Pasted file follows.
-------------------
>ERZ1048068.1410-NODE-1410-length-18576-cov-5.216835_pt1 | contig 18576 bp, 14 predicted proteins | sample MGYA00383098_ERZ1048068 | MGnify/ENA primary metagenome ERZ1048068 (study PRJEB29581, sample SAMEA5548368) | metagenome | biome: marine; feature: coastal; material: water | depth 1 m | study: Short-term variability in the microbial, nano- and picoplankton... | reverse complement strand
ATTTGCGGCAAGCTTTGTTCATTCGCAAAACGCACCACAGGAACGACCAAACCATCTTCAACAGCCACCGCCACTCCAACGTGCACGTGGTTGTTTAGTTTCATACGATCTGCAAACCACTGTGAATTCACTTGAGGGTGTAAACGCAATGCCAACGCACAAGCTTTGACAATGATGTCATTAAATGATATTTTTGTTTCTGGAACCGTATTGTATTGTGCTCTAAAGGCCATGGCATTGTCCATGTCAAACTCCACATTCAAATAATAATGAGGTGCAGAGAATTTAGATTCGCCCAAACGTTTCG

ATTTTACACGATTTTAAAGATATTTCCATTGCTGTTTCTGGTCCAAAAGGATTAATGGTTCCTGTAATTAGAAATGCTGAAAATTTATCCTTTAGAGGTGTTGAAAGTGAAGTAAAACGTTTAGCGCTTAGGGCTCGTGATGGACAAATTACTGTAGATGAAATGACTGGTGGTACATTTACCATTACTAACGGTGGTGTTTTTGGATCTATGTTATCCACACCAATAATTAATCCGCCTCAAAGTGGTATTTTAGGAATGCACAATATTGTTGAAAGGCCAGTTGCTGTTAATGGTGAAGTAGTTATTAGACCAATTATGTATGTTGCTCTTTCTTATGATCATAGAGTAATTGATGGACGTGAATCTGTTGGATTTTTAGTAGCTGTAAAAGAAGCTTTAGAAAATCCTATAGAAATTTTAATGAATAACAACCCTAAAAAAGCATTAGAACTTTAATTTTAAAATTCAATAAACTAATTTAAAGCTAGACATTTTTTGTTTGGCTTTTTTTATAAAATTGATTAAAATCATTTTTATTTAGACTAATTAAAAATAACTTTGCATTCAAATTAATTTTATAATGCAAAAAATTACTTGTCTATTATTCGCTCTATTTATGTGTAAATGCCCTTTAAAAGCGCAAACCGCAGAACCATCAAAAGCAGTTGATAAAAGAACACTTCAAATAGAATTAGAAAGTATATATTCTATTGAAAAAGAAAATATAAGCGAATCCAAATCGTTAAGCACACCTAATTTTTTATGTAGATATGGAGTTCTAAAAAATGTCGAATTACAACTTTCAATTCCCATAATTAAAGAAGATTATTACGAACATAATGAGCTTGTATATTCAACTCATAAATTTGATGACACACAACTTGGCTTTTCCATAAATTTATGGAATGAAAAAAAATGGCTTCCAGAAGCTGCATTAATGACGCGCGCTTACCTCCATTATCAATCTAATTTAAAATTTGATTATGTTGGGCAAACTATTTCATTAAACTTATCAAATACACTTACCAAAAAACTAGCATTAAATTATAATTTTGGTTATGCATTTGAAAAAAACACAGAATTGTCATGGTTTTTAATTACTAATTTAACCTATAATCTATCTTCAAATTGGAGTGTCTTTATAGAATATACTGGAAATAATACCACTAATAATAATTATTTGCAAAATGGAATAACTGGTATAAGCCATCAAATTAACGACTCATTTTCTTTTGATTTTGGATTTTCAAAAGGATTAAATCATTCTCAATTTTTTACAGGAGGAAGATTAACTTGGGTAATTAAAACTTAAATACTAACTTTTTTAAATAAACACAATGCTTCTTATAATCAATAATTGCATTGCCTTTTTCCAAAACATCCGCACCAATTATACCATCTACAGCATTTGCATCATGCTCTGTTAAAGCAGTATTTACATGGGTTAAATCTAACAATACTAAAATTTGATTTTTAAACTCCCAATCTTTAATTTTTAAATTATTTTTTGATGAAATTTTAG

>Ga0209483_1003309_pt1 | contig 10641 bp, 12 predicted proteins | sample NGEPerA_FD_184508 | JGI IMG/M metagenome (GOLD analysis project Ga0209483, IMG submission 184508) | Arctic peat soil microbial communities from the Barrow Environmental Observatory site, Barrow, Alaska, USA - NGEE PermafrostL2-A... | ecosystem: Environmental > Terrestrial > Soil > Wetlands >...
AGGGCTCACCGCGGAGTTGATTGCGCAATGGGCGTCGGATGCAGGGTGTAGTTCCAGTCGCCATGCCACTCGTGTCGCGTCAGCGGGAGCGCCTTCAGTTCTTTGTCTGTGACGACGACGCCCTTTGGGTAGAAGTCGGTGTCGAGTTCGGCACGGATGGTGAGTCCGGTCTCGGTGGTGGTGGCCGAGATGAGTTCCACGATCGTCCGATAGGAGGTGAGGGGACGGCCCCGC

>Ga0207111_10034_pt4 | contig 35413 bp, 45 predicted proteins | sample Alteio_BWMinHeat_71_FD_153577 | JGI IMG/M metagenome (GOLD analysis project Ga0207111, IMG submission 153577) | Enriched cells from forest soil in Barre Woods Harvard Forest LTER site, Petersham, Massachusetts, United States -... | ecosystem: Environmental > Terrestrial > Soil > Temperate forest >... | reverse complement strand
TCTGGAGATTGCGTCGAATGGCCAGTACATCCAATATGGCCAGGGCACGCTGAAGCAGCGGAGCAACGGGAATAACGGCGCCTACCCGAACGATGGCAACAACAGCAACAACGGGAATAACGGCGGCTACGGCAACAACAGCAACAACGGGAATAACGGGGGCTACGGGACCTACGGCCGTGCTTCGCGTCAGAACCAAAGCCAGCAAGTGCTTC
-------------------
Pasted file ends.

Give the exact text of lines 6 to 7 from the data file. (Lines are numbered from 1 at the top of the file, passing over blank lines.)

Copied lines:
>Ga0207111_10034_pt4 | contig 35413 bp, 45 predicted proteins | sample Alteio_BWMinHeat_71_FD_153577 | JGI IMG/M metagenome (GOLD analysis project Ga0207111, IMG submission 153577) | Enriched cells from forest soil in Barre Woods Harvard Forest LTER site, Petersham, Massachusetts, United States -... | ecosystem: Environmental > Terrestrial > Soil > Temperate forest >... | reverse complement strand
TCTGGAGATTGCGTCGAATGGCCAGTACATCCAATATGGCCAGGGCACGCTGAAGCAGCGGAGCAACGGGAATAACGGCGCCTACCCGAACGATGGCAACAACAGCAACAACGGGAATAACGGCGGCTACGGCAACAACAGCAACAACGGGAATAACGGGGGCTACGGGACCTACGGCCGTGCTTCGCGTCAGAACCAAAGCCAGCAAGTGCTTC